It’s helpful for doctors to have the kidney stone to test which salts and minerals it’s made of. This can help your doctor to give advice or medication to reduce your chance of having another stone in the future. For this reason, your doctor will ask you to urinate through a sieve or gauze to catch the stone if possible.

If your stone is large or you have not been able to pass it, you may need a procedure to break it up or remove it. Common procedures are listed below. You should be offered one of these within 48 hours if your pain is ongoing and intolerable, or if the stone is too big to pass naturally:

  • Shattering the stone with a special machine that delivers shockwaves from outside the body (extracorporeal shockwave lithotripsy). This breaks up the stone into small pieces that you can pass when you urinate. This technique is commonly used for stones less than 1 cm in size.
  • Using a thin, tube-like camera (a ureteroscope) that is guided through your urethra, bladder and up a ureter (tube to a kidney) to view the stone. A laser is then used to break the stone into smaller pieces (called laser lithotripsy). This is usually done under general anaesthetic. This technique is often used when stones are 1–2 cm in size.
  • ‘Keyhole’ surgery under general anaesthetic, through a small cut in the skin to remove the stone (percutaneous nephrolithotomy). Open surgery has greater risks, so this technique is only used for particularly large stones if other procedures fail.

These procedures generally work well, solving the problem in about 9 out of 10 patients, although sometimes lithotripsy procedures need more than one session. The procedures are usually straightforward, but some complications can occur, such as an infection. Ask your doctor to explain the benefits and risks to you, and to outline the different procedures that may be suitable for you. This will help you to make decisions about your treatment.

Preventing kidney stones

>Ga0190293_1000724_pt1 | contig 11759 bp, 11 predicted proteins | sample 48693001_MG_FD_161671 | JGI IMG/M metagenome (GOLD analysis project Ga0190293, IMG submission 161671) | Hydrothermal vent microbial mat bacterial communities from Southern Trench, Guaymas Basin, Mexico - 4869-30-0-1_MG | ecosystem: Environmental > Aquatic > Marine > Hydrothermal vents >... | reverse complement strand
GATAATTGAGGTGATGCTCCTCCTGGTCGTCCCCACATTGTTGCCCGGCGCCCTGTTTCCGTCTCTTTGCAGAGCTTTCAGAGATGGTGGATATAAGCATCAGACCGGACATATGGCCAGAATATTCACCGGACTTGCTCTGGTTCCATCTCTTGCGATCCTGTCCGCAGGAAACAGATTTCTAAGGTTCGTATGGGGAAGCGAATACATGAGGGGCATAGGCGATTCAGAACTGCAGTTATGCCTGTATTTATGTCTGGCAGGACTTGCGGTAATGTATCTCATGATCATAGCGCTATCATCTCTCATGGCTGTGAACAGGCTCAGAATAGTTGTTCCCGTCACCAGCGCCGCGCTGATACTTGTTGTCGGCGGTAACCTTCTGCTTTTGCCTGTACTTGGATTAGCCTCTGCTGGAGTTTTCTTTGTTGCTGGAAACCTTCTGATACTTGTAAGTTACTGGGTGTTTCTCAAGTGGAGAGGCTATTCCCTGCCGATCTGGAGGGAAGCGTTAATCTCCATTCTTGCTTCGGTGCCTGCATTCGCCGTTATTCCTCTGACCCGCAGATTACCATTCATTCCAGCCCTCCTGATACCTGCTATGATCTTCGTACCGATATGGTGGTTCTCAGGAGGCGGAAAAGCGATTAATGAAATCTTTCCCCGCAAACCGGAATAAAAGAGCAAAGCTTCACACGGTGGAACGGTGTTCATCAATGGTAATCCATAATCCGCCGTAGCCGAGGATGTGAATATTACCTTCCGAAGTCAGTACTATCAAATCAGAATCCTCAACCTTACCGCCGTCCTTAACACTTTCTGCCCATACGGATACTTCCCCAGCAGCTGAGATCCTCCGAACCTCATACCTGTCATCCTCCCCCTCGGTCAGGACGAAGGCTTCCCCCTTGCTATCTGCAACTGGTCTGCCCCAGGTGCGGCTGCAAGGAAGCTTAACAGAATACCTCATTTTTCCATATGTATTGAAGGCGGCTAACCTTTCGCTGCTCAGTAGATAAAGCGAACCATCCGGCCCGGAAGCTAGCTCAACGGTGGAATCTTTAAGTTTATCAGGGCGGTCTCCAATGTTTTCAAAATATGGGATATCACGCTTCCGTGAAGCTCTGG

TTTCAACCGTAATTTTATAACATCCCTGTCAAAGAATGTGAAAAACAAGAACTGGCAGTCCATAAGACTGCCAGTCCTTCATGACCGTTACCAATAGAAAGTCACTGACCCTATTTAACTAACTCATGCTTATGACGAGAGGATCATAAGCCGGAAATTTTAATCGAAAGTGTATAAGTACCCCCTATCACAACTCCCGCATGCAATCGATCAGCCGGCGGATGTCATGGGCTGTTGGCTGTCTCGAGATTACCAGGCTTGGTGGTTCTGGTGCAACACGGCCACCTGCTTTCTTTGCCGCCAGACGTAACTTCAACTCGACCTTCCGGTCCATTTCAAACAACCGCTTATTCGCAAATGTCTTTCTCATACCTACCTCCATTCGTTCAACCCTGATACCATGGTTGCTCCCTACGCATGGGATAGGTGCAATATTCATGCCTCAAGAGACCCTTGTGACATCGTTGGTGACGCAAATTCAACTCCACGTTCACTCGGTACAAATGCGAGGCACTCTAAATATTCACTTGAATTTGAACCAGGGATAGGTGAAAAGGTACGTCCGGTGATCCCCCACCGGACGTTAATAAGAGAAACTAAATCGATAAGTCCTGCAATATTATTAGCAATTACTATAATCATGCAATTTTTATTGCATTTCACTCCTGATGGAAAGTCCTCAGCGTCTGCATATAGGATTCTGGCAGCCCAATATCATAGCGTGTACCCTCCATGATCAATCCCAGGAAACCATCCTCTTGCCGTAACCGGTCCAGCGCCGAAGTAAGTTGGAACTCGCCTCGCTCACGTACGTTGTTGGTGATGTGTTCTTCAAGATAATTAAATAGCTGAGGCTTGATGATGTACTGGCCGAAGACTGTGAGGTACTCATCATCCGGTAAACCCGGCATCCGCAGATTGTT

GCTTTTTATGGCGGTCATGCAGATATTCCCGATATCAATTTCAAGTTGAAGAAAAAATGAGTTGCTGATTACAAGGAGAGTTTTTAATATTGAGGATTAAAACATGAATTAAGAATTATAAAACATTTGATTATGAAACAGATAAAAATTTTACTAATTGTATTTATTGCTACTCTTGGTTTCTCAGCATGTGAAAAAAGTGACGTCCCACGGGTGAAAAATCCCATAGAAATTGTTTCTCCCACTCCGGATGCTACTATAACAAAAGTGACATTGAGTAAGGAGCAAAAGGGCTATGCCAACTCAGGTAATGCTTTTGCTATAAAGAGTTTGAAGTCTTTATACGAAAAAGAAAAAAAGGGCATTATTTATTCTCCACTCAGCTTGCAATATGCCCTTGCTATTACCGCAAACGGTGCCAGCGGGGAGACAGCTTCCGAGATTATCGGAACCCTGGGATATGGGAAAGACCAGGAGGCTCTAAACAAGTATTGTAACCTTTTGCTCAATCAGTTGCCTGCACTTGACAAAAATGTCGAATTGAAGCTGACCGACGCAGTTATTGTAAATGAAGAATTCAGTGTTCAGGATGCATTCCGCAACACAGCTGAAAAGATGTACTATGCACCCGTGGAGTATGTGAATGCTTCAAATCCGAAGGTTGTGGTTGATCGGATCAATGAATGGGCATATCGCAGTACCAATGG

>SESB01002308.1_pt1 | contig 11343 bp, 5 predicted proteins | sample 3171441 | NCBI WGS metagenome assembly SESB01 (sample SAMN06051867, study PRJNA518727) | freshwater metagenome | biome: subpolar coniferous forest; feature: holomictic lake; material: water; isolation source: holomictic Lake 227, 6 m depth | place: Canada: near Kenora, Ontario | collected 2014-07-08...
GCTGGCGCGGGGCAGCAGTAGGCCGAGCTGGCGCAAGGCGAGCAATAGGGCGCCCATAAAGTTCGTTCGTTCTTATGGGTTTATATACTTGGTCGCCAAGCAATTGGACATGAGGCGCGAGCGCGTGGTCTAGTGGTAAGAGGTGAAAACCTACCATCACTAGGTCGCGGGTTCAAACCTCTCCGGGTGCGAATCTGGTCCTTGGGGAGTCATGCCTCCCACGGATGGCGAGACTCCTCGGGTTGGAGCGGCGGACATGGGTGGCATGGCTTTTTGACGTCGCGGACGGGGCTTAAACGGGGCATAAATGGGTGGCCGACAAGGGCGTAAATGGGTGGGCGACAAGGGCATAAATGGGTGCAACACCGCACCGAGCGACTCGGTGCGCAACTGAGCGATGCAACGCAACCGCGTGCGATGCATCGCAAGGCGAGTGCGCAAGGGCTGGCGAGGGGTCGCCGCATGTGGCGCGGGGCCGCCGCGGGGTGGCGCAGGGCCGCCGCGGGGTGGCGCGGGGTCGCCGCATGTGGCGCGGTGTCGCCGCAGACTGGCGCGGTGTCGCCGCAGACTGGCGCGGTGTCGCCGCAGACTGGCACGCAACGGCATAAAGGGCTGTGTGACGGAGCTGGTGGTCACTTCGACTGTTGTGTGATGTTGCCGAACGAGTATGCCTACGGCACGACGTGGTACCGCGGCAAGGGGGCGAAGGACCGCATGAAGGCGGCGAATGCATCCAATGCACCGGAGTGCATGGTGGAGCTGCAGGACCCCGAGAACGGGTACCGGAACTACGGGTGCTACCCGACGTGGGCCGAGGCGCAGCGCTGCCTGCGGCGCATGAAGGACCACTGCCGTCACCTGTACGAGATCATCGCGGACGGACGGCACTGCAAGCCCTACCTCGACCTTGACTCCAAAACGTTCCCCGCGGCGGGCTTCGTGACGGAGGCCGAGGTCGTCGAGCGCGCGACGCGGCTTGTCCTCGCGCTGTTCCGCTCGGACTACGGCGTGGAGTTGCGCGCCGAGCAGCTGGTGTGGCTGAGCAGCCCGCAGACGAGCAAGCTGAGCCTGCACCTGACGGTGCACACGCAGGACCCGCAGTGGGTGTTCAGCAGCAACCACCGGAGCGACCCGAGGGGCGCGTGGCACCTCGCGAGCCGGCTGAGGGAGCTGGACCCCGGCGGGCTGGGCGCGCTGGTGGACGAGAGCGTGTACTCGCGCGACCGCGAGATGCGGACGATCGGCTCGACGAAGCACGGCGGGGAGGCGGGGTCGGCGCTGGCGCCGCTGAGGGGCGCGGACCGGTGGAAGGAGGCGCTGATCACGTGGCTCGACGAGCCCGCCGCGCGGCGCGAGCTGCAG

Having ADPKD increases your chance of having a kidney stone, and they often recur. You can reduce your general risk by:

  • Drinking plenty of fluid to avoid dehydration
  • Avoiding carbonated drinks
  • Adding fresh lemon juice to drinking water
  • Cutting down salt to a healthy level
  • Eating only a normal amount of calcium (so, having a healthy diet but not using calcium supplements)

See our diet and lifestyle factsheet for more advice on diet, including a healthy amount of fluid and salt.

If tests have shown your kidney stones are caused by a particular salt or mineral, your doctor may recommend certain foods to avoid. They might also prescribe supplements or medications to correct imbalances in your urine.

Learn more from the PKD Charity

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Authors and contributors

Written by Hannah Bridges, Independent Medical Writer, HB Health Comms Limited.

With thanks to all those affected by ADPKD who contributed to this publication.

Disclaimer:  This information is primarily for people in the UK. We have made every effort to ensure that the information we provide is correct and up to date. However, it is not a substitute for professional medical advice or a medical examination. We do not promote or recommend any treatment. We do not accept liability for any errors or omissions. Medical information, the law and government regulations change rapidly, so always consult your GP, pharmacist or other medical professional if you have any concerns or before starting any new treatment.

Information Standard logoThis information has been produced under the terms of The Information Standard.

Read the complete version (PDF) of this article with the scientific references used to produce and review the information.

IS No ADPKD.KS.2019V2.0, Updated April 2019
© PKD Charity 2019
First published February 2019
Due to be medically reviewed April 2022

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The PKD Charity Helpline offers confidential support and information to anyone affected by PKD, including family, friends, carers, newly diagnosed or those who have lived with the condition for many years.